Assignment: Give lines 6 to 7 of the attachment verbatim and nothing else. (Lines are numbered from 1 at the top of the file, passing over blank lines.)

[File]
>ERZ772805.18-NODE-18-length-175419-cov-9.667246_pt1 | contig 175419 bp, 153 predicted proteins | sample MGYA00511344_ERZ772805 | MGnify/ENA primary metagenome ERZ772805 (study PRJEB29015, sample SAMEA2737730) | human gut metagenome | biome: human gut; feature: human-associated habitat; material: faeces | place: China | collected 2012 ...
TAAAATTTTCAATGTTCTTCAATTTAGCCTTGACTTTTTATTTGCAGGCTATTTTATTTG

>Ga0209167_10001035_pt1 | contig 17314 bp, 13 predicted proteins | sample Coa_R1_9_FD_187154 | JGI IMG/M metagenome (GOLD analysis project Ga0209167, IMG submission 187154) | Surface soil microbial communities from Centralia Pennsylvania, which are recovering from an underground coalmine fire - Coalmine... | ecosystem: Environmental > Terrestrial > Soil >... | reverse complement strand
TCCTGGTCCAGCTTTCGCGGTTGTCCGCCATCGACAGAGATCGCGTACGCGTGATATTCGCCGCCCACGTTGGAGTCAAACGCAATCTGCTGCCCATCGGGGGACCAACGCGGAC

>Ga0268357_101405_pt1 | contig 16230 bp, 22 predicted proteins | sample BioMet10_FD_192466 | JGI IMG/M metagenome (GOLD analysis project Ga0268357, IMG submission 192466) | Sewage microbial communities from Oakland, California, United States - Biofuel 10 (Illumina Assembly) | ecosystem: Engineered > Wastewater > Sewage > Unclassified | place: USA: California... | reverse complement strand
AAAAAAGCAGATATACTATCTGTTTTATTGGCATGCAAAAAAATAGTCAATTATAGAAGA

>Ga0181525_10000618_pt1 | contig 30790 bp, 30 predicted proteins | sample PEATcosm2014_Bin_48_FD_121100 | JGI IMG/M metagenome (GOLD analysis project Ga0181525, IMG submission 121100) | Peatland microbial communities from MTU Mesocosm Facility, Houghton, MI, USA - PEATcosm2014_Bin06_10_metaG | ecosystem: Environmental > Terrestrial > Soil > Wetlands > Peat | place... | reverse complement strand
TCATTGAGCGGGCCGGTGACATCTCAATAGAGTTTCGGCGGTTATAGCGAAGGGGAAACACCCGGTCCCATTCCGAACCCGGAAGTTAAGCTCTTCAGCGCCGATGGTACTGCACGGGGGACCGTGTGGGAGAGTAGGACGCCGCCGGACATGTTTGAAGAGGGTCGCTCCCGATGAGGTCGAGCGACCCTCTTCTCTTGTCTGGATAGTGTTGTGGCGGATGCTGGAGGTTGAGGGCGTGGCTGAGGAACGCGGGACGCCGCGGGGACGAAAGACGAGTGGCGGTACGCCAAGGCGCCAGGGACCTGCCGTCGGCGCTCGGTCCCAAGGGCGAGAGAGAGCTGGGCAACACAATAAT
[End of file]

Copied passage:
AAAAAAGCAGATATACTATCTGTTTTATTGGCATGCAAAAAAATAGTCAATTATAGAAGA

>Ga0181525_10000618_pt1 | contig 30790 bp, 30 predicted proteins | sample PEATcosm2014_Bin_48_FD_121100 | JGI IMG/M metagenome (GOLD analysis project Ga0181525, IMG submission 121100) | Peatland microbial communities from MTU Mesocosm Facility, Houghton, MI, USA - PEATcosm2014_Bin06_10_metaG | ecosystem: Environmental > Terrestrial > Soil > Wetlands > Peat | place... | reverse complement strand